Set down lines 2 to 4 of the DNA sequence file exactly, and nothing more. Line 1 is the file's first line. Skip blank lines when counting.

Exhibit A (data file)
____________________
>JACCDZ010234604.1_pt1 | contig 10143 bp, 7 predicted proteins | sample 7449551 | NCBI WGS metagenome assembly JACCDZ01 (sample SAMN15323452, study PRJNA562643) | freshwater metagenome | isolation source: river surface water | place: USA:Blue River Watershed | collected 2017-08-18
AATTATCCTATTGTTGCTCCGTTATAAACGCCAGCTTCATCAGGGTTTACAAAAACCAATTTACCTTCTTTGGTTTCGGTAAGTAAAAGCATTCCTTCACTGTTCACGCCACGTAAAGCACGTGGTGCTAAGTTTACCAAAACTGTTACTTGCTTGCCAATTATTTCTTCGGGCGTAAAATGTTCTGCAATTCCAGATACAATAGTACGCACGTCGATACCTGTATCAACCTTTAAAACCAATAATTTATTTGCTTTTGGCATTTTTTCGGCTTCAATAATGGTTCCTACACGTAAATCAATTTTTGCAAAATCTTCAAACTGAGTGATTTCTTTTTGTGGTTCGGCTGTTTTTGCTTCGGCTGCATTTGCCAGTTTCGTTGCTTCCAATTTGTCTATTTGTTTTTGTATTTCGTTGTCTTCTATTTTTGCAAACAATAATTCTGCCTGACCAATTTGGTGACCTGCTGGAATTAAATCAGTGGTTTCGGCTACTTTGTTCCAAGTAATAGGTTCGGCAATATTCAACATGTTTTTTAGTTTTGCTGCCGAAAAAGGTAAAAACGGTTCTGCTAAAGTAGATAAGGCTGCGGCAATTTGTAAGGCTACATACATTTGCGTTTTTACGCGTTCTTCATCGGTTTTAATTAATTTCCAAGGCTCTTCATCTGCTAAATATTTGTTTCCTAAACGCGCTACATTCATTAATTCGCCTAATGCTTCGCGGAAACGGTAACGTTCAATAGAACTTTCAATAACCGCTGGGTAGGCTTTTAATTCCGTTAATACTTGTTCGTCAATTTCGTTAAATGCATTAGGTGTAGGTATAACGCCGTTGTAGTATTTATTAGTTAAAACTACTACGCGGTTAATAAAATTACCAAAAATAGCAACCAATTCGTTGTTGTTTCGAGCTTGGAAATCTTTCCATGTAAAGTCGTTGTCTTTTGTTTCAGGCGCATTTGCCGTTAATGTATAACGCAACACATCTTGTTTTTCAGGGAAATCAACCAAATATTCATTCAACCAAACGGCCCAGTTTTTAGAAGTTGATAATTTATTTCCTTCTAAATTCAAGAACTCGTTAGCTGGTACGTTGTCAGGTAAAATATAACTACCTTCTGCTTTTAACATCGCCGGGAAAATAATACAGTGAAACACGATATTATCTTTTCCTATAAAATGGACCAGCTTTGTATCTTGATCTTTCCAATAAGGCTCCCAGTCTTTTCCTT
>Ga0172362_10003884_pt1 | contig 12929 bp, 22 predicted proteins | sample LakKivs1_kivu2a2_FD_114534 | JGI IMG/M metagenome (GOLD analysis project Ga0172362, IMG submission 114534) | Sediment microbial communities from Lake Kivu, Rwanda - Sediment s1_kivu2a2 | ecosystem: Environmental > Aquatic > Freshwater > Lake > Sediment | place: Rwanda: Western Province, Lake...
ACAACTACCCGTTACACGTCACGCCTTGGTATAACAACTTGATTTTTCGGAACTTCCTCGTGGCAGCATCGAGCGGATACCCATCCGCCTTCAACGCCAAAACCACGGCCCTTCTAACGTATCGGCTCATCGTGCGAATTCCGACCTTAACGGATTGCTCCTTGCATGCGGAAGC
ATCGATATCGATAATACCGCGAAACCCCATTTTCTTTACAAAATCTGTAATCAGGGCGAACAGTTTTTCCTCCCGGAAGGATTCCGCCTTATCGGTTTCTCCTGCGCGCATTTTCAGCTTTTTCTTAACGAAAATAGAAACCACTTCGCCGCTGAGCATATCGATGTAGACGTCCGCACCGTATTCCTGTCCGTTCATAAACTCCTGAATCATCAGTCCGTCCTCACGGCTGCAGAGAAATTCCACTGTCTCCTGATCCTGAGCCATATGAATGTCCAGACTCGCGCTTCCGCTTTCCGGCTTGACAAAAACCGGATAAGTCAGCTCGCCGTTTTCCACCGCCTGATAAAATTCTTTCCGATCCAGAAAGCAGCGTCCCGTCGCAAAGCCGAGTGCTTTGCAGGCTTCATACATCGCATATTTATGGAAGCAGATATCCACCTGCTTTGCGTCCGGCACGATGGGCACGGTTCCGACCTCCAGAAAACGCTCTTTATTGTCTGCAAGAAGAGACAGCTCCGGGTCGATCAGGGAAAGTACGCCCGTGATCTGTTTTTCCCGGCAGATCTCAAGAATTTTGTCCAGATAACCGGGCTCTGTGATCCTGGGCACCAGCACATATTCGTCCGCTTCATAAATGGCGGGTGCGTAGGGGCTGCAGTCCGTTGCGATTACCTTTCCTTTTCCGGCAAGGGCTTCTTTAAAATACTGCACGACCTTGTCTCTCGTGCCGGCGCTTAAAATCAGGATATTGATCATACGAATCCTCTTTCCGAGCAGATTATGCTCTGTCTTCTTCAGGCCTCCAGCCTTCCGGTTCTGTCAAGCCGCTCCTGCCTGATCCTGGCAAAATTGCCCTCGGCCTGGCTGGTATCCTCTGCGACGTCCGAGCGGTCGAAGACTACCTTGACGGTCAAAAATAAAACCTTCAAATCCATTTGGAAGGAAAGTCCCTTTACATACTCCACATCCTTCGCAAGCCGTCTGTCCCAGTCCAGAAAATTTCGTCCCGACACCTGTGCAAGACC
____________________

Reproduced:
AATTATCCTATTGTTGCTCCGTTATAAACGCCAGCTTCATCAGGGTTTACAAAAACCAATTTACCTTCTTTGGTTTCGGTAAGTAAAAGCATTCCTTCACTGTTCACGCCACGTAAAGCACGTGGTGCTAAGTTTACCAAAACTGTTACTTGCTTGCCAATTATTTCTTCGGGCGTAAAATGTTCTGCAATTCCAGATACAATAGTACGCACGTCGATACCTGTATCAACCTTTAAAACCAATAATTTATTTGCTTTTGGCATTTTTTCGGCTTCAATAATGGTTCCTACACGTAAATCAATTTTTGCAAAATCTTCAAACTGAGTGATTTCTTTTTGTGGTTCGGCTGTTTTTGCTTCGGCTGCATTTGCCAGTTTCGTTGCTTCCAATTTGTCTATTTGTTTTTGTATTTCGTTGTCTTCTATTTTTGCAAACAATAATTCTGCCTGACCAATTTGGTGACCTGCTGGAATTAAATCAGTGGTTTCGGCTACTTTGTTCCAAGTAATAGGTTCGGCAATATTCAACATGTTTTTTAGTTTTGCTGCCGAAAAAGGTAAAAACGGTTCTGCTAAAGTAGATAAGGCTGCGGCAATTTGTAAGGCTACATACATTTGCGTTTTTACGCGTTCTTCATCGGTTTTAATTAATTTCCAAGGCTCTTCATCTGCTAAATATTTGTTTCCTAAACGCGCTACATTCATTAATTCGCCTAATGCTTCGCGGAAACGGTAACGTTCAATAGAACTTTCAATAACCGCTGGGTAGGCTTTTAATTCCGTTAATACTTGTTCGTCAATTTCGTTAAATGCATTAGGTGTAGGTATAACGCCGTTGTAGTATTTATTAGTTAAAACTACTACGCGGTTAATAAAATTACCAAAAATAGCAACCAATTCGTTGTTGTTTCGAGCTTGGAAATCTTTCCATGTAAAGTCGTTGTCTTTTGTTTCAGGCGCATTTGCCGTTAATGTATAACGCAACACATCTTGTTTTTCAGGGAAATCAACCAAATATTCATTCAACCAAACGGCCCAGTTTTTAGAAGTTGATAATTTATTTCCTTCTAAATTCAAGAACTCGTTAGCTGGTACGTTGTCAGGTAAAATATAACTACCTTCTGCTTTTAACATCGCCGGGAAAATAATACAGTGAAACACGATATTATCTTTTCCTATAAAATGGACCAGCTTTGTATCTTGATCTTTCCAATAAGGCTCCCAGTCTTTTCCTT
>Ga0172362_10003884_pt1 | contig 12929 bp, 22 predicted proteins | sample LakKivs1_kivu2a2_FD_114534 | JGI IMG/M metagenome (GOLD analysis project Ga0172362, IMG submission 114534) | Sediment microbial communities from Lake Kivu, Rwanda - Sediment s1_kivu2a2 | ecosystem: Environmental > Aquatic > Freshwater > Lake > Sediment | place: Rwanda: Western Province, Lake...
ACAACTACCCGTTACACGTCACGCCTTGGTATAACAACTTGATTTTTCGGAACTTCCTCGTGGCAGCATCGAGCGGATACCCATCCGCCTTCAACGCCAAAACCACGGCCCTTCTAACGTATCGGCTCATCGTGCGAATTCCGACCTTAACGGATTGCTCCTTGCATGCGGAAGC